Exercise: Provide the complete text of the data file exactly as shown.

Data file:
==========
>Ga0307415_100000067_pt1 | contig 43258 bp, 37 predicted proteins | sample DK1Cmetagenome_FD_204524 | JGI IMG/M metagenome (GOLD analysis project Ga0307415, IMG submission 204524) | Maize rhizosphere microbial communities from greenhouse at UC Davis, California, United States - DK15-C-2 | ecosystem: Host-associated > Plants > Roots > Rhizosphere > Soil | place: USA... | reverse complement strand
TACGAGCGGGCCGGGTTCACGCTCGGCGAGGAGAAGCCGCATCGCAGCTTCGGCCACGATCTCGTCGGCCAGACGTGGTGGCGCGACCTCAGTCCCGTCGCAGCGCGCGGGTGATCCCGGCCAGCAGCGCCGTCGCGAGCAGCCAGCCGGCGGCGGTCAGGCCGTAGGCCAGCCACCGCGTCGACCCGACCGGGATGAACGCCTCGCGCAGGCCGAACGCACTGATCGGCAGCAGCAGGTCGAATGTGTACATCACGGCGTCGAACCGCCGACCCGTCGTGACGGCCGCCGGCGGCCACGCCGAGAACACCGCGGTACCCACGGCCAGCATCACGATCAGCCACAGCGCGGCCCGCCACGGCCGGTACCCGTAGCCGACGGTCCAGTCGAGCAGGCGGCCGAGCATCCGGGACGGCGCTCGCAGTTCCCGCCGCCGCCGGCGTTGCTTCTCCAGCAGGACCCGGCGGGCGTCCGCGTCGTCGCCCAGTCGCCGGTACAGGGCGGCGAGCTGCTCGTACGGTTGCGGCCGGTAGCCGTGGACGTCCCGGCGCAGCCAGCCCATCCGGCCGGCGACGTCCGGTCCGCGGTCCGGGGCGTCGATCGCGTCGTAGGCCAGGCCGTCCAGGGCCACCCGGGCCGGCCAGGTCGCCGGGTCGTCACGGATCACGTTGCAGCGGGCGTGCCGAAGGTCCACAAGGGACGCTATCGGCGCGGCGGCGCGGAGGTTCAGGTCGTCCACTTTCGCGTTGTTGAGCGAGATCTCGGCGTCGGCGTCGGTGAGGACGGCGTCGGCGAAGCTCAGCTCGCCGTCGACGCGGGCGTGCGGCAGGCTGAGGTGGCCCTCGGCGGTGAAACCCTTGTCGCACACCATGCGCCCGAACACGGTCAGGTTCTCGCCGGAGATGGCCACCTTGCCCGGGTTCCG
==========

>Ga0307415_100000067_pt1 | contig 43258 bp, 37 predicted proteins | sample DK1Cmetagenome_FD_204524 | JGI IMG/M metagenome (GOLD analysis project Ga0307415, IMG submission 204524) | Maize rhizosphere microbial communities from greenhouse at UC Davis, California, United States - DK15-C-2 | ecosystem: Host-associated > Plants > Roots > Rhizosphere > Soil | place: USA... | reverse complement strand
TACGAGCGGGCCGGGTTCACGCTCGGCGAGGAGAAGCCGCATCGCAGCTTCGGCCACGATCTCGTCGGCCAGACGTGGTGGCGCGACCTCAGTCCCGTCGCAGCGCGCGGGTGATCCCGGCCAGCAGCGCCGTCGCGAGCAGCCAGCCGGCGGCGGTCAGGCCGTAGGCCAGCCACCGCGTCGACCCGACCGGGATGAACGCCTCGCGCAGGCCGAACGCACTGATCGGCAGCAGCAGGTCGAATGTGTACATCACGGCGTCGAACCGCCGACCCGTCGTGACGGCCGCCGGCGGCCACGCCGAGAACACCGCGGTACCCACGGCCAGCATCACGATCAGCCACAGCGCGGCCCGCCACGGCCGGTACCCGTAGCCGACGGTCCAGTCGAGCAGGCGGCCGAGCATCCGGGACGGCGCTCGCAGTTCCCGCCGCCGCCGGCGTTGCTTCTCCAGCAGGACCCGGCGGGCGTCCGCGTCGTCGCCCAGTCGCCGGTACAGGGCGGCGAGCTGCTCGTACGGTTGCGGCCGGTAGCCGTGGACGTCCCGGCGCAGCCAGCCCATCCGGCCGGCGACGTCCGGTCCGCGGTCCGGGGCGTCGATCGCGTCGTAGGCCAGGCCGTCCAGGGCCACCCGGGCCGGCCAGGTCGCCGGGTCGTCACGGATCACGTTGCAGCGGGCGTGCCGAAGGTCCACAAGGGACGCTATCGGCGCGGCGGCGCGGAGGTTCAGGTCGTCCACTTTCGCGTTGTTGAGCGAGATCTCGGCGTCGGCGTCGGTGAGGACGGCGTCGGCGAAGCTCAGCTCGCCGTCGACGCGGGCGTGCGGCAGGCTGAGGTGGCCCTCGGCGGTGAAACCCTTGTCGCACACCATGCGCCCGAACACGGTCAGGTTCTCGCCGGAGATGGCCACCTTGCCCGGGTTCCG